cleaning enlarger lens question : LUSENET : Large format photography : One Thread

I've got a Rodenstock 80mm f/4 Rodagon enlarger lens (which I've used a couple of years), and it's got two minor problems. Can I fix these problems myself without damaging anything?

1. I see a little dust etc (other light marks) on the lens; don't know if any of that is inside. I blew off (new can of air) all I could. I'm very leery of "cleaning" the lens! I'm aware one should not pour a few drops of lens cleaning fluid on there, because of danger of it seeping down inbetween the elements. Questions: should I dampen a soft cloth with cleaning fluid and wipe the lens softly? If some of it then appears to be on the inside, is there any harm in unscrewing the top element on front and back and blowing it out or wiping those elements??

2. The click stops no longer work. This lens has a sliding button to turn on/off the click stops, and it's clear that something is blocking the sliding action of this button/switch... is that something I can reach and fix if I take things apart?? Presume I would need to buy a lens spanner? thanks, David

-- David L. DuPuy (, March 03, 2002


A consumer can do lots by themselves in DYI lens repairs. If you have to ask questions you probably will do something to effect the performance though.

Is this lens under warranty? If we sold it to your dealer and you bought it new in the U.S. it carries our Lifetime Warranty and would be repaired at NC. Or replaced if we feel it is necessary.

So is it really worth a DYI which voids any warranty?

-- Bob Salomon (, March 03, 2002.

Earlier on a lens cleaning question, one of my answers gives the hyper link to Schneider's white paper on lens cleaning.

You shouldn't be able to get into much trouble unscrewing the elements from the mount. It is screwing them back in that can cause problems. They are fine threads and can cross thread easily. Always turn them, (battery caps everything else threaded) backwards until you feel them drop into place and then turn them clockwise to tighten.

As for the click stop, I recomend you leave it alone. Repairing broken cameras is great fun, but something that you need and use is no where to start learning. You can buy some pretty complex raingefinder cameras at Goodwill for $3. This also give you a good source of extra tiny little screws that the carpet eats.


-- Neal Shields (, March 03, 2002.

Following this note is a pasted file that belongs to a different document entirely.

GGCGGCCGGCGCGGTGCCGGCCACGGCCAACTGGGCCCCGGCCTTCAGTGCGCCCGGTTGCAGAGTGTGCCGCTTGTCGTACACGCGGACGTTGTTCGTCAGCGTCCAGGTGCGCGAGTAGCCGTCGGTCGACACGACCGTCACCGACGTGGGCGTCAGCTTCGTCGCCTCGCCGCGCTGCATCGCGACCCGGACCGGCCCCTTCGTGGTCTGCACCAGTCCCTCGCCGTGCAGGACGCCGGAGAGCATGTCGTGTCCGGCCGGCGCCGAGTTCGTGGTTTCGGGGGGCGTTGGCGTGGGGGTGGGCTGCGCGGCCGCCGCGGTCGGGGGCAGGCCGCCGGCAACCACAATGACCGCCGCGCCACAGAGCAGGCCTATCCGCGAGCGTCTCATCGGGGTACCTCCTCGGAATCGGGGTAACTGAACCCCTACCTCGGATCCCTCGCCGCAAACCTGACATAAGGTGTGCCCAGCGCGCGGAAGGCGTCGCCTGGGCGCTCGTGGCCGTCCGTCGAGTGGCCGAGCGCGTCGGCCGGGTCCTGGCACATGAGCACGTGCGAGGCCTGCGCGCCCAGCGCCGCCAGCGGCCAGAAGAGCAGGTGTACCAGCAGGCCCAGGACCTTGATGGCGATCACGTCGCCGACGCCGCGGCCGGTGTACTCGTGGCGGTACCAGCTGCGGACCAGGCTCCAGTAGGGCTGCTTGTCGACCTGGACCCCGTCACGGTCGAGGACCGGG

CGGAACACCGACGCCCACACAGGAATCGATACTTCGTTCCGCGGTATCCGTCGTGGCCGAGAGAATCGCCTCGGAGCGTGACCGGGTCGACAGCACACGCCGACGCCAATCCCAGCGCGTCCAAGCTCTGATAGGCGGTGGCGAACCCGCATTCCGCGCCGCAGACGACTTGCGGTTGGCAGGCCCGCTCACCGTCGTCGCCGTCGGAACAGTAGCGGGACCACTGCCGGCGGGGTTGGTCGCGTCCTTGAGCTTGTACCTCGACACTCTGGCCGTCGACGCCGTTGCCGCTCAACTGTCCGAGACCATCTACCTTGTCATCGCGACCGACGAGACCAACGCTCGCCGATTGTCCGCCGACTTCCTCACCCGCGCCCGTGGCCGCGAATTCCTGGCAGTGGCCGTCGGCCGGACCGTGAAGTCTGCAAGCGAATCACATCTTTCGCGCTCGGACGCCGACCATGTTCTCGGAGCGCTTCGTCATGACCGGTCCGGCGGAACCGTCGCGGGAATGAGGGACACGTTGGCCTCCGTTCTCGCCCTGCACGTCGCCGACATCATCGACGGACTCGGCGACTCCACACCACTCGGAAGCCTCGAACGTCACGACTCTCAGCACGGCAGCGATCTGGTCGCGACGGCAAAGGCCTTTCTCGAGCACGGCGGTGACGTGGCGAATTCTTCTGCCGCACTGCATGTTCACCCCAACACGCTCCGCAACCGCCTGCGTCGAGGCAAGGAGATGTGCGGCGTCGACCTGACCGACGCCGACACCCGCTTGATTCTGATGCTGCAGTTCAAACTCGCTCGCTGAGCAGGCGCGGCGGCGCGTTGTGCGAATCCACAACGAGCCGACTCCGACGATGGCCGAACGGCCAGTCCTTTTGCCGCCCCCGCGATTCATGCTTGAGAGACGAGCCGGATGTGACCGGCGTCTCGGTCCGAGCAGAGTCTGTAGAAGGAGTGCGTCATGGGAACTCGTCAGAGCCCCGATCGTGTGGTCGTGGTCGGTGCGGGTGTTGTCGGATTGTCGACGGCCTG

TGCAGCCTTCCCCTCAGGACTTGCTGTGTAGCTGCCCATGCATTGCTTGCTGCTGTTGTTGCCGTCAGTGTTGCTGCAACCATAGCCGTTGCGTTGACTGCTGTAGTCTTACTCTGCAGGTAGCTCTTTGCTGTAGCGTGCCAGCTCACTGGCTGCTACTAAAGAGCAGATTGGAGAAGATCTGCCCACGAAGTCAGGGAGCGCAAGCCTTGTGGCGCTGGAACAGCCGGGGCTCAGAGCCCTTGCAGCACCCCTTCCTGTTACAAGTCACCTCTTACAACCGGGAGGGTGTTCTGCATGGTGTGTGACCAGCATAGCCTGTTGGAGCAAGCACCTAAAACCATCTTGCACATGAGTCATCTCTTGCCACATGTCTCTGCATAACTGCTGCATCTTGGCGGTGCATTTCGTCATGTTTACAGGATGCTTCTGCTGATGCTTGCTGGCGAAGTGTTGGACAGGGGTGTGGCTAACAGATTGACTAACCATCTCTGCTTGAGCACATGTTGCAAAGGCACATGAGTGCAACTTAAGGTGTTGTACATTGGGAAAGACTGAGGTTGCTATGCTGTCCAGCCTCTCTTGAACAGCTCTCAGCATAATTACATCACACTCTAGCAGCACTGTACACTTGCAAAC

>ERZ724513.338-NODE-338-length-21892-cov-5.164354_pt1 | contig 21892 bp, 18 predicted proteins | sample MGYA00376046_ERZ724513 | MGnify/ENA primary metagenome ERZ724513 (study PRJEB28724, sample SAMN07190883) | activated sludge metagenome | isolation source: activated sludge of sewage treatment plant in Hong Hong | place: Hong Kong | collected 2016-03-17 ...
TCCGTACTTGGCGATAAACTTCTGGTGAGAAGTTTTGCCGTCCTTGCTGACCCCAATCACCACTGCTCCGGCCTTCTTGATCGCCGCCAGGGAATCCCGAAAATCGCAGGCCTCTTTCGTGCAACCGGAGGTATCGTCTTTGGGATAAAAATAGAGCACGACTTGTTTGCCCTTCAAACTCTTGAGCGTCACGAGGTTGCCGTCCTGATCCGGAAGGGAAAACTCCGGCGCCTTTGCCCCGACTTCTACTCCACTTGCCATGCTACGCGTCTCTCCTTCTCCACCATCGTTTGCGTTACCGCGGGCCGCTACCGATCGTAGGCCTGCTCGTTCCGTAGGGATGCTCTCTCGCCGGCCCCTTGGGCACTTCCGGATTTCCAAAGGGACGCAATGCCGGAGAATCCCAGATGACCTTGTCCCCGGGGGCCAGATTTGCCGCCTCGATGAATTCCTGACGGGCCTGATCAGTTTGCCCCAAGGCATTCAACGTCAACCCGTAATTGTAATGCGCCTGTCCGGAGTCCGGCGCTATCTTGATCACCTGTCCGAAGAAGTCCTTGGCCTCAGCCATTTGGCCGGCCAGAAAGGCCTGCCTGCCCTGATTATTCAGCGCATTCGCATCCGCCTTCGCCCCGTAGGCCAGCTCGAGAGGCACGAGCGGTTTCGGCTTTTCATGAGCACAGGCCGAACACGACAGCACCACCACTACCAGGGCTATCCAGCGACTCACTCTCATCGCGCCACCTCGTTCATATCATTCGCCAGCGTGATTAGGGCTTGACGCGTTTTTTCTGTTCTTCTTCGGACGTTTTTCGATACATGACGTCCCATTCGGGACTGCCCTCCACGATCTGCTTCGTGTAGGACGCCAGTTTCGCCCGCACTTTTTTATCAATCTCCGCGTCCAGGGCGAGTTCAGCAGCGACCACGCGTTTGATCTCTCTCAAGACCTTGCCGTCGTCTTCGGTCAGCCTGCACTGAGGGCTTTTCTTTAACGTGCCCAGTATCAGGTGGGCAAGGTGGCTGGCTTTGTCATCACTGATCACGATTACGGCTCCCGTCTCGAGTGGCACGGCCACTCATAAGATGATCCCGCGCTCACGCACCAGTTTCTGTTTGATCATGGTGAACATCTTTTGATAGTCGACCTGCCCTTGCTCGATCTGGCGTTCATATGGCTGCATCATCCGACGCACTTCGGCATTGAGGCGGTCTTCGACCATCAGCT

One more thing. If you buy a lens spanner, it is real easy to slop and put a point into a lens element or diaphram. Especially if you buy the kind with interchangeable tips. (Those of us that are not professionals usually can't afford a full battery of spanners with specific tips). Always open take the elements off and open the diaphram before using the spanner.


-- Neal Shields (, March 03, 2002.

First, go with Bob's input- if it's under warranty, have it fixed! I've never had a Rodagon apart, so this may not apply, but most lenses can be disassembled for cleaning without removing individual elements. The cells usually unscrew or are otherwise removed with the elements intact. I've repaired many camera and enlarging lenses and have *never* had to remove an element from its cell for anything except recementing a separation. Internal dust and crud usually ends up on the surfaces next to the aperture, so is easily cleaned with minor disassembly.

-- Conrad Hoffman (, March 03, 2002.

David: Brush the lens gently and unless it has fingerprints or a buildup of crud leave it alone. A few dust specks will not harm performance. As to the sliding detent adjuster, you will have to decide if its as important enough to have it repaired. I like detents as they allow you to counts the stops when necessary to open up to cehck focus while printing multiple prints, etc. and it allows you to return basically to the same place every time. If you want to see if there is something obvious that you can fix, you can remove the front element group but be careful. If under warranty, leave it alone and send it back to be checked by the proper service people.


-- Doug Paramore (, March 03, 2002.

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